Previous Director's Messages

Michael Cassidy
Director, UCCONNECT 
Robert Horonjeff Professor 
Department of Civil and Environmental Engineering

University of California, Berkeley


March 2015

I am pleased to report that UCCONNECT has enjoyed a productive year on all three of our key fronts: research, education and workforce development.  In an effort to be brief, I offer here only an example or two of our activities from each front.

As regards research, the center has in the past 12 months issued no less than three Requests for Proposals.  Two of these calls were made possible through funds provided by two divisions within Caltrans: the Division of Research, Innovation and System Information and the Division of Transportation Planning.  Both calls targeted faculty and other scholars within our 6-campus consortium.  Both solicited research proposals to advance California’s priority needs in surface transport.  Following a competitive, peer-review process for each call, a total of 30 year-long research grants were selected for funding.  Topics cover a range of thrusts, from improving public transit, to promoting bicycle use, to managing car congestion.

I encourage the reader to visit the research tab of this website for details on these 30 awards.  And note there two additional grants awarded to researchers at the University of Arizona.  Those awards came via a third RFP aimed at making our center’s footprint a bit more regional in scale.

As regards education, UCCONNECT has dedicated a large portion of its federal funding to support top graduate students across the consortium.  And the center has recently allocated 13 grants to doctoral candidates, to assist them in completing their dissertations.  See the education tab for further discussion on these grants and on the competitive process that governed selections.

I am especially pleased to report that the center’s activities in the realm of workforce development include a research program to be hosted this summer by our partners at Cal Poly, Pomona.  The program aims to attract undergraduate students, including those from underrepresented groups, to the field of transportation by allowing them to pursue small-scale research projects under the direction of faculty.  Details on this program will be forthcoming.

Finally, I write these words in the immediate wake of the first UCCONNECT Student Conference, which was a great success by any and all measures.  Many thanks go to our conference hosts at UC Santa Barbara, and to the many students and faculty who participated in this event.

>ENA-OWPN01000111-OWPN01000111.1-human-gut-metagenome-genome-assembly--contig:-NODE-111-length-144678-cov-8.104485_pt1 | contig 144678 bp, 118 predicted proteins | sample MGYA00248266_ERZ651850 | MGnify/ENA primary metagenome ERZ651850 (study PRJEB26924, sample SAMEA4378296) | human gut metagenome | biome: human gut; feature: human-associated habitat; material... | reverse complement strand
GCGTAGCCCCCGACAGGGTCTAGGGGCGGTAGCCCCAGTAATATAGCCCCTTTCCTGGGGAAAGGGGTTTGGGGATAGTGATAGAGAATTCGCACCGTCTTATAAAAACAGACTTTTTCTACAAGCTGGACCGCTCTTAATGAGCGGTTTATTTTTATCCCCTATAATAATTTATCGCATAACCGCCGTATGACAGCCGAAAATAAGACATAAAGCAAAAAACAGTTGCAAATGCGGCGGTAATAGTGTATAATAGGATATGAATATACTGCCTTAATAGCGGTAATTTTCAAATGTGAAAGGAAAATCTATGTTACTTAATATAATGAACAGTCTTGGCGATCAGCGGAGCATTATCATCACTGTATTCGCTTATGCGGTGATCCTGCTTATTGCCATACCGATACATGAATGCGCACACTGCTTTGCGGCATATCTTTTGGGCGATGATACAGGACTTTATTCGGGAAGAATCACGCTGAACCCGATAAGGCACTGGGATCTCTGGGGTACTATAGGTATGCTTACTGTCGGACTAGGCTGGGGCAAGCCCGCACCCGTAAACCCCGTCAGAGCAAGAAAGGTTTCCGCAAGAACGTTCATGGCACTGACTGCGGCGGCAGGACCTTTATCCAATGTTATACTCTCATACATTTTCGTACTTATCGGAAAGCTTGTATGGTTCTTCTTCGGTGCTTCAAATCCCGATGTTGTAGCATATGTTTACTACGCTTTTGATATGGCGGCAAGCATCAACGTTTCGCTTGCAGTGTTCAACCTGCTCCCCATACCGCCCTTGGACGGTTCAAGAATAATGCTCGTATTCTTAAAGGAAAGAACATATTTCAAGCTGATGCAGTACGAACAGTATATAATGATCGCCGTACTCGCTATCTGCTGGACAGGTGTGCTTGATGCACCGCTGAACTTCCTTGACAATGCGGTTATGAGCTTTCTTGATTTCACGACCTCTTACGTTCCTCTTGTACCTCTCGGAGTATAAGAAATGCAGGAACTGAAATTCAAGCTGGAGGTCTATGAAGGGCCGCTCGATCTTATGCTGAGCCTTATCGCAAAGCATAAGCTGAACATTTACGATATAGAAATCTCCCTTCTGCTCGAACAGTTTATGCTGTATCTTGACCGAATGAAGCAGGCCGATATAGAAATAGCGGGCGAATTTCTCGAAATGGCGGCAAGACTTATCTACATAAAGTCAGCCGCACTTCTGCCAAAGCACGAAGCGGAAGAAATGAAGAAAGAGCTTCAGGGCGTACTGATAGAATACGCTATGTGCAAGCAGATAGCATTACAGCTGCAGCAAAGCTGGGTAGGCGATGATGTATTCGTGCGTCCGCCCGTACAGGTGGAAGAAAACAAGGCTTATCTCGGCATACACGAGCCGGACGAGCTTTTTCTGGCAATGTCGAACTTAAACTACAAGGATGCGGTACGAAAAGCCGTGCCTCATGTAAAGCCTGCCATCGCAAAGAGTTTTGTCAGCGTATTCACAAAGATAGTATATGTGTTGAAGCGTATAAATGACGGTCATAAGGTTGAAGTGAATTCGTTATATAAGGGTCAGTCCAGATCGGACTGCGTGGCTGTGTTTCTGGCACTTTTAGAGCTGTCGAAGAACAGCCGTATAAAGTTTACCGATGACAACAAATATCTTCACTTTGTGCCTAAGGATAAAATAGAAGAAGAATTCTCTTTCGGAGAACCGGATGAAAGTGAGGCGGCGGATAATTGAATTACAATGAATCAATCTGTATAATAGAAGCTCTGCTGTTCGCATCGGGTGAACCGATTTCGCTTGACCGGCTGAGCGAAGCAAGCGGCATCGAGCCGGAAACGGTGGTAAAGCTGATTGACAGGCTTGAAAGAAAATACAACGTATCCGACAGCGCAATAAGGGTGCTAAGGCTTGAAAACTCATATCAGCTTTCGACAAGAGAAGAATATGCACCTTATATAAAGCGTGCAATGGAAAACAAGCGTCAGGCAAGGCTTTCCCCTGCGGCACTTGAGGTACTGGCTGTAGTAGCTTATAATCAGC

As I look back on the year, I realize that our center’s success has been due to the work and support of many, both inside and outside our consortium.  So, to the members of our Advisory Committee, to the faculty and students who submitted grant proposals, and to the many experts who generously reviewed those proposals, I offer my sincerest thanks. 

And very importantly, I look forward to a productive year to come.  In particular, stay tuned this fall for new RFPs, to fund faculty-led research both inside and outside the consortium, and to support doctoral students via a new round of dissertation grants.

March 2014

I am delighted to be part of UCCONNECT, the newly-established University Transportation Center for Federal Region 9.  Our center’s aspirations can be distilled in a simple way: we aim to carry-on in the tradition of our forebearer, UCTC, to serve California and the larger region through research, education and workforce development in the realm of surface transport.  In that our new center came into being through a grant awarded via the brand new MAP21 federal program, and since our new center will for a time exist side by side with UCTC, we gave our center: a new name, a sharpened focus on “economic competitiveness,” and a streamlined consortium of five UC campuses and one Cal State University affiliate.  And with our new center comes a renewed commitment to (i) work with our Caltrans partners to ensure the relevance of our research and other center-sponsored activities; and (ii) broaden our efforts to serve not only California, but all of Federal Region 9.

The above-two commitments are complementary, and both are evident in our center’s present Request for Proposals.  That RFP features two calls: one that invites members of our consortium to propose research to advance the surface-transport priorities of California; and a second call that extends funding opportunities to our colleagues throughout Region 9 to pursue transport research aligned with regional aspirations.

We look forward to receiving top-notch research proposals from both calls, and extend our best wishes to all respondents.